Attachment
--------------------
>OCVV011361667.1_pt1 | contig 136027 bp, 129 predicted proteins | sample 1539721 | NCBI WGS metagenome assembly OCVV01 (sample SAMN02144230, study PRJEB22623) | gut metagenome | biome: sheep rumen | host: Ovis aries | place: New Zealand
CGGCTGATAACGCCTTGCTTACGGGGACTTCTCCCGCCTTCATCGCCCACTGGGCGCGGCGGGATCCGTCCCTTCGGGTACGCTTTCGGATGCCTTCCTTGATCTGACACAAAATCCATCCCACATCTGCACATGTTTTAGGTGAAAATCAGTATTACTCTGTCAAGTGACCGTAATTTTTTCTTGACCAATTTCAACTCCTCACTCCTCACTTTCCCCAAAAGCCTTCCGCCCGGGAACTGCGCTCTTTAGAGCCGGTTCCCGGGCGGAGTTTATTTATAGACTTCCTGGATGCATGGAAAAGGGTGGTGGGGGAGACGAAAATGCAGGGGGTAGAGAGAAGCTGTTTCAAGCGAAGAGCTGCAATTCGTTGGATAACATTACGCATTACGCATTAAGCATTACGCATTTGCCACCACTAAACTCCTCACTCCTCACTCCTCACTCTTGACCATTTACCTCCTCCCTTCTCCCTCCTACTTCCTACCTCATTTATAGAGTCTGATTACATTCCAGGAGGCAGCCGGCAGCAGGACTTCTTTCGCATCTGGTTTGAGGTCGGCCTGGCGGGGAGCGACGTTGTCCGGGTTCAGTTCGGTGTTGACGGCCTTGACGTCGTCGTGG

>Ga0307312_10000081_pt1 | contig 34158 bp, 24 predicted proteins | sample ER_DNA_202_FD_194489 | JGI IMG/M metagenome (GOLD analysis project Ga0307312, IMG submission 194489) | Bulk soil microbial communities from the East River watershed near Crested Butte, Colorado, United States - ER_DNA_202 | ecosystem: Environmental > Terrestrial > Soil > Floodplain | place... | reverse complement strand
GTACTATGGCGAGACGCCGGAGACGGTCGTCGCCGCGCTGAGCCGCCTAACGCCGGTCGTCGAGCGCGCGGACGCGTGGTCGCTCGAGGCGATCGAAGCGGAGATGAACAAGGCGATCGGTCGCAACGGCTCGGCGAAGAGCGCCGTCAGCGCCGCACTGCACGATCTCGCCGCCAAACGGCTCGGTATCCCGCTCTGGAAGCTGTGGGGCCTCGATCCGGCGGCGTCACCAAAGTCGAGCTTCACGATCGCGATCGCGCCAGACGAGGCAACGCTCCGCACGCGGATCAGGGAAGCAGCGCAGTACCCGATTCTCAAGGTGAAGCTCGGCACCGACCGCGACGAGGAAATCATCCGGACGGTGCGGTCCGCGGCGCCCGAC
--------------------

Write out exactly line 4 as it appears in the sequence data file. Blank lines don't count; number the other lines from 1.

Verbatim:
GTACTATGGCGAGACGCCGGAGACGGTCGTCGCCGCGCTGAGCCGCCTAACGCCGGTCGTCGAGCGCGCGGACGCGTGGTCGCTCGAGGCGATCGAAGCGGAGATGAACAAGGCGATCGGTCGCAACGGCTCGGCGAAGAGCGCCGTCAGCGCCGCACTGCACGATCTCGCCGCCAAACGGCTCGGTATCCCGCTCTGGAAGCTGTGGGGCCTCGATCCGGCGGCGTCACCAAAGTCGAGCTTCACGATCGCGATCGCGCCAGACGAGGCAACGCTCCGCACGCGGATCAGGGAAGCAGCGCAGTACCCGATTCTCAAGGTGAAGCTCGGCACCGACCGCGACGAGGAAATCATCCGGACGGTGCGGTCCGCGGCGCCCGAC